February 22, 2011; Source: The Connecticut Mirror | House lawmakers passed a continuing resolution on the 2011 budget last Saturday that proposes, among other things, $1.3 billion in cuts to the nation’s health centers. The resolution, championed as part of a package of $61 billion in proposed cuts, was passed 235 – 189. Read this excellent summary of the extent of cuts to the nation’s core human services and the politics surrounding the move. As one observer says, it does everything but declare war.
The impact of the cuts even just to the nation’s health centers is potentially enormous, in that it would close 127 health centers around the country and eliminate care for 11 million people. The state by state impact of the cuts varies, of course, and is detailed here (PDF) by NACHC.
While President Obama has committed to vetoing the measure, should it clear the Senate and reach him, the proposal may indicate that a more profound political shift is afoot. Community Health Centers are traditionally favored as good investments by both parties, as is indicated in this article regarding President George W. Bush’s support of them for their cost effectiveness as primary care providers and their capacity to produce jobs.
The proposed cuts come at an odd time for Health Centers, many of which have been dealing with greatly increased patient volume as a result of the recession and some of which have been undergoing expansions – including staff expansions and capital building projects – funded through ARRA. NPQ passed along a study recently (PDF) examining the outcomes of ARRA funding last year.
The centers were written into the Health Care Reform Bill for $11 million over the first five years in anticipation that they would take a larger national role in primary care delivery but at the state level some are offsetting that with state cuts. This article from the Connecticut Mirror states that the Governor’s budget proposal would cut grants to the centers in that state by $3.8 million and that uncompensated care payments will also be cut both for the centers and for hospitals.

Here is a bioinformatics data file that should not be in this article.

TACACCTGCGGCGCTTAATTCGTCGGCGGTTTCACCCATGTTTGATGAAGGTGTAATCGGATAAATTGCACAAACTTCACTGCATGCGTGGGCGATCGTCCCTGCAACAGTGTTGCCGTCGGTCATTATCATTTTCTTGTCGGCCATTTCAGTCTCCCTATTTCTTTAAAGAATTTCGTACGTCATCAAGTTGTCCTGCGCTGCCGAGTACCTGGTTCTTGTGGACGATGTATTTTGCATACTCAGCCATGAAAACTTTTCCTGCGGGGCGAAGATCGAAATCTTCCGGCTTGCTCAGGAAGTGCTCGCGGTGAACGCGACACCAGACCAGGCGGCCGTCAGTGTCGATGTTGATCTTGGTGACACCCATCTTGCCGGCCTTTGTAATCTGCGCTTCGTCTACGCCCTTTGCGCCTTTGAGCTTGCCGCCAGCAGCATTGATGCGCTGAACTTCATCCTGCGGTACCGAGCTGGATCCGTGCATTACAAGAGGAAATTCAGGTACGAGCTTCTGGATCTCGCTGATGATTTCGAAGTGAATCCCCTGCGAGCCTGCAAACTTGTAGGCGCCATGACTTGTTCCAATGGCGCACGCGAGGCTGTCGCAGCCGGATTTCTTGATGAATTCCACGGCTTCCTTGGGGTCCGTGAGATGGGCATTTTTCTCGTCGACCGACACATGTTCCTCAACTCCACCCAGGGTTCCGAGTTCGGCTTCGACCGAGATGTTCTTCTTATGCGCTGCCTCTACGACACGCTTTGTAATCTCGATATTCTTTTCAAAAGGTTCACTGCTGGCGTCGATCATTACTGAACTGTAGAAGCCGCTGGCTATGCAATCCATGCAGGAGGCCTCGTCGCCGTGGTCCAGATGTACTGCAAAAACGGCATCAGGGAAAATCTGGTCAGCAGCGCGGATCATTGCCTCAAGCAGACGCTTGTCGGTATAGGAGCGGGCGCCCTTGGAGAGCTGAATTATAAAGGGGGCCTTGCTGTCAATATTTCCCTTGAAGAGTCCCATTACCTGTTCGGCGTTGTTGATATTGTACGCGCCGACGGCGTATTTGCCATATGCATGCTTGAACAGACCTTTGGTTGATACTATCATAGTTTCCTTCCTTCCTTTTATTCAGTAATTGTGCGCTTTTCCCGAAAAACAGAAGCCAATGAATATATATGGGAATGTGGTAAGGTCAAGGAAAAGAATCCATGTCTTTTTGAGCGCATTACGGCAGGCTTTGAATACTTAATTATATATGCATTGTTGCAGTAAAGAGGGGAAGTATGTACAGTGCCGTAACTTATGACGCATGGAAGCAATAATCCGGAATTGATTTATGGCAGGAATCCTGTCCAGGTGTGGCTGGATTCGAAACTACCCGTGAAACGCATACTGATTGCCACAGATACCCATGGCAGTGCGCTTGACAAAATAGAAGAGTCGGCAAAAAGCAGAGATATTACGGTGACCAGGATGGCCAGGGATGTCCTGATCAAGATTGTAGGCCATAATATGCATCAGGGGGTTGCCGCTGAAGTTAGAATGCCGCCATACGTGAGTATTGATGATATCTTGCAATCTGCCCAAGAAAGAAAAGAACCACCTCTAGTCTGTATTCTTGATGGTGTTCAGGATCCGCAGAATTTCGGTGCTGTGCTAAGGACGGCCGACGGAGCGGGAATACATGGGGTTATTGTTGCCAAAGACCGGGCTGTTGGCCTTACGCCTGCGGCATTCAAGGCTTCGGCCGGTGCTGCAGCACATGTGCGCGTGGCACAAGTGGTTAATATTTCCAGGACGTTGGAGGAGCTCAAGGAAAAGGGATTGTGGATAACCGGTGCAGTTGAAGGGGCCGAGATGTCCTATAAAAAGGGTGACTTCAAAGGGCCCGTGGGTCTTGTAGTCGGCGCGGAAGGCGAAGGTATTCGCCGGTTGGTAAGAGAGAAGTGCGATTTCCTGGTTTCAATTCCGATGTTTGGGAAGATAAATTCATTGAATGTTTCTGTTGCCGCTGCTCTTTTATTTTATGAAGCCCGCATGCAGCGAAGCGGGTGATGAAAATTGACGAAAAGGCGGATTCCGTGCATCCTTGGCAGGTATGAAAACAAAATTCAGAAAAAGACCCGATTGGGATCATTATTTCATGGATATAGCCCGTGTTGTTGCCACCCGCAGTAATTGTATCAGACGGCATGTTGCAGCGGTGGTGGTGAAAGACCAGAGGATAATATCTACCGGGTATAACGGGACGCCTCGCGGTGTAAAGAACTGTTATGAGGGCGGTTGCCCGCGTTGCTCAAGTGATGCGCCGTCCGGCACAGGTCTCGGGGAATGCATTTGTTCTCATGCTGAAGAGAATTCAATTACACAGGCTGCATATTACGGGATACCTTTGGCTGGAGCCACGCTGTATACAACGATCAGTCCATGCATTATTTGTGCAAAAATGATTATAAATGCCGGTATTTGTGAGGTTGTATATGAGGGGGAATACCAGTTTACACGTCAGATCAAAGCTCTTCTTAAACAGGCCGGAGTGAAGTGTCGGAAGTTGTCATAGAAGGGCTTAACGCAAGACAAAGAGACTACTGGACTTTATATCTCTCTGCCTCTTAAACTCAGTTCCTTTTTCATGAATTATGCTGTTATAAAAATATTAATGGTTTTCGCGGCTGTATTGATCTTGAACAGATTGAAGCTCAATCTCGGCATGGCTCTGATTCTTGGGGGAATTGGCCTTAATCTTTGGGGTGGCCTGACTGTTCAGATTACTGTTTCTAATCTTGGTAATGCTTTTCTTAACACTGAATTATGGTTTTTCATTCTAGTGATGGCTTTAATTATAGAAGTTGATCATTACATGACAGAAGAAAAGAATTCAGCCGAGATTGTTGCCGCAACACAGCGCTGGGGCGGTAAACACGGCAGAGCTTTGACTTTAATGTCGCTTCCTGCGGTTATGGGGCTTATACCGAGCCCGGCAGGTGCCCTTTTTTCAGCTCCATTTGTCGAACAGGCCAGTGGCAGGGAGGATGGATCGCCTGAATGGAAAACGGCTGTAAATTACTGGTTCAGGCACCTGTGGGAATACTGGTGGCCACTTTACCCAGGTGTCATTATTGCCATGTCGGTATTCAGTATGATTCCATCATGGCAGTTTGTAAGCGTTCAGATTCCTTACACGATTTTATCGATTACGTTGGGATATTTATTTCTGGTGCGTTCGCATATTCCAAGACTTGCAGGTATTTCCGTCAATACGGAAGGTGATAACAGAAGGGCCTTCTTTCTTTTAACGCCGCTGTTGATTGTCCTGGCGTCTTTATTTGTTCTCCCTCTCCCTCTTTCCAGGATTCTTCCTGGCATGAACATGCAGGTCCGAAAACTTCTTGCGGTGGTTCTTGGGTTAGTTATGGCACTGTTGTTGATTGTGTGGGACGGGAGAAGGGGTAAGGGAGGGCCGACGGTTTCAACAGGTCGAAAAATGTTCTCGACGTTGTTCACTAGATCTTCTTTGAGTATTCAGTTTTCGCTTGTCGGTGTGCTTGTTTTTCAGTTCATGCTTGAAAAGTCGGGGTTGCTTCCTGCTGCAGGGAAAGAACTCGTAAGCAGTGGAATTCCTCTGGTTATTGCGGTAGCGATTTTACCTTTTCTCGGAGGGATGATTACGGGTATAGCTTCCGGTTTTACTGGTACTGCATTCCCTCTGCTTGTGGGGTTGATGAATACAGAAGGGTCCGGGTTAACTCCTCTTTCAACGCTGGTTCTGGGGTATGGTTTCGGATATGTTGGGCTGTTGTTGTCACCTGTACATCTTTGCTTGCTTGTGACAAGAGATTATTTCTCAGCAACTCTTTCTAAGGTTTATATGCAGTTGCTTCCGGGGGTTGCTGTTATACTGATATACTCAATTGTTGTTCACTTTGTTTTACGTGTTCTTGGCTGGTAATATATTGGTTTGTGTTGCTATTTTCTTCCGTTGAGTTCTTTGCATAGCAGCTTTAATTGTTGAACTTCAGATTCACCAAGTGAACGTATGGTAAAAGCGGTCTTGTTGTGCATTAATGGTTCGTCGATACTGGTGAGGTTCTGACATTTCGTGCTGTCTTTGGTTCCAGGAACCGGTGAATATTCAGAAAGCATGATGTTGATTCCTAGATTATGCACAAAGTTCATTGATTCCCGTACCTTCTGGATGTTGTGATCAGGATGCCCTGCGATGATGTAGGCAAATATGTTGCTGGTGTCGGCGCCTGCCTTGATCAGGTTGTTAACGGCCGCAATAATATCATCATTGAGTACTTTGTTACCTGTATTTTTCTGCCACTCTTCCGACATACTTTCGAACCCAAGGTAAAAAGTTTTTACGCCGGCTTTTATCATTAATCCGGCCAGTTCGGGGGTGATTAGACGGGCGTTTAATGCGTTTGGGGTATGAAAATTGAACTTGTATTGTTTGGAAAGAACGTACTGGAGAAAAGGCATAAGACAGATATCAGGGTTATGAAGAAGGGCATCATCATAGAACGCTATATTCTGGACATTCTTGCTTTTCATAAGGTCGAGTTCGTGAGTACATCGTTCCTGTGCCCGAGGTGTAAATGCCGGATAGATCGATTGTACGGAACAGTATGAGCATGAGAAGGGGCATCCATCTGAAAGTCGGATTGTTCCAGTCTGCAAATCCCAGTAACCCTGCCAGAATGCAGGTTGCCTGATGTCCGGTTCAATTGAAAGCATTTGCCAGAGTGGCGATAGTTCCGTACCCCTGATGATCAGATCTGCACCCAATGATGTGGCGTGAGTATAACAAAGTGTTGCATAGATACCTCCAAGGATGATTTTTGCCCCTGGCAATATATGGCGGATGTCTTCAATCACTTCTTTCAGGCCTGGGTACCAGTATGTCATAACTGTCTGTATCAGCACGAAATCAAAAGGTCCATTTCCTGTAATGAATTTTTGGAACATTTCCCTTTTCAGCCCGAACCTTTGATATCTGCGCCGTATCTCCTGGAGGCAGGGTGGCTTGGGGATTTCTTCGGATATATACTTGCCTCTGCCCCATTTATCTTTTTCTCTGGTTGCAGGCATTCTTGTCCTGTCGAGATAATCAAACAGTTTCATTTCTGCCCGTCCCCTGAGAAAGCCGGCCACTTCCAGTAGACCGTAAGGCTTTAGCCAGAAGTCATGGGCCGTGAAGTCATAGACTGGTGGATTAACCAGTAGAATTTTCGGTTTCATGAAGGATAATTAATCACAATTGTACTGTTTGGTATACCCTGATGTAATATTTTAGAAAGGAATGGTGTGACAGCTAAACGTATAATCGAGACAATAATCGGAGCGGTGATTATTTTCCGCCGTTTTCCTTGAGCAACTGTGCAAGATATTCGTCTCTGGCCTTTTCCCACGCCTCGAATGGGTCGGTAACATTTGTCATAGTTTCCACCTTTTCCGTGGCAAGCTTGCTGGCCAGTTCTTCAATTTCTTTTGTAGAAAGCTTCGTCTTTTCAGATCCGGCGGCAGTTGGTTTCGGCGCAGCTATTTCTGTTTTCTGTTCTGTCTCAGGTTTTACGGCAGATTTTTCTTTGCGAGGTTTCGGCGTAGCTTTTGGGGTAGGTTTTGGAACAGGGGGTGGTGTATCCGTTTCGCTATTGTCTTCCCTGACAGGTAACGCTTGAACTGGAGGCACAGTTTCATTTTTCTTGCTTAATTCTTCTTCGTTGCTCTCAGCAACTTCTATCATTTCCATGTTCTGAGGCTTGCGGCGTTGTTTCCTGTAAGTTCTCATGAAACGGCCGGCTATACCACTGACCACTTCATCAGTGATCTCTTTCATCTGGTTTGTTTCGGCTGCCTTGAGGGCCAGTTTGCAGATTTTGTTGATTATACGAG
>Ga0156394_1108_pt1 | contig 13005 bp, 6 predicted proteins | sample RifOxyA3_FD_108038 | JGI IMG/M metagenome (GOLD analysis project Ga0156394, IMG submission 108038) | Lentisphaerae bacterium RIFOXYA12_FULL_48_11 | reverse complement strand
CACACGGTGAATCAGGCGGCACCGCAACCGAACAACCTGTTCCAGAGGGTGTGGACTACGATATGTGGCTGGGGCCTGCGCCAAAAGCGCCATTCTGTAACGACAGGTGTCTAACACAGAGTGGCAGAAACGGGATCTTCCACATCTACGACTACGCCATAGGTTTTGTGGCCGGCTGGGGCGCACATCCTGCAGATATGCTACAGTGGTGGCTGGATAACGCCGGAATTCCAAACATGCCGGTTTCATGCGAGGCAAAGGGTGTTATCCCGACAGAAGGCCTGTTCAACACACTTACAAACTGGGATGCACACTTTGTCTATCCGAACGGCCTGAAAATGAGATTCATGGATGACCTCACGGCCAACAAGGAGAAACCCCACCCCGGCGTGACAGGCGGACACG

Benjamin Barnes, the Connecticut governor’s budget director has commented that, although he understands the value of the centers, the state has to remain selective in any efforts to make up lost federal funds. "That same bill is taking hundreds of millions of dollars away from all kinds of other state programs," he said. "I frankly don't believe that the state of Connecticut is in a position to bail all those out."
If we had any doubt as to a political agenda in all of this, we need only look to the proposed cuts to Title X of the Public Health Service Act, (Population Research and Voluntary Family Planning Programs). In this blog post on RH Reality Check, Jodi Jacobson points out that Planned Parenthood Federation of America, was singled out in an amendment to the resolution “prohibiting federal funding of preventive health care services provided by the organization.”
In a conference recently, the Governors of Connecticut and Vermont and Mayor Bloomberg of New York City spoke out against the continuing resolution and the amendment. On the call Bloomberg said, "[Cuts to] Title X and the Pence are not about fiscal responsibility or cutting the U.S. budget," said Mayor Bloomberg. "These cuts are purely about politics. And they will have serious consequences for women's health care across New York City and the nation."
Vermont’s Governor Peter Shumlin added, "Here in Vermont, cutting Title X money would be devastating . . . In a small, rural state like Vermont, Planned Parenthood clinics oftentimes are the only source of health care [rural] low-income women get and the only access they have to critical health care, not only to avoid unintended pregnancies but for general health care."
Again, it is unlikely that the resolution will go anywhere but it may be a precursor of cuts to come and of fights to be fought.
We’d love to get your take on the meaning of HR1 for the sector.—Ruth McCambridge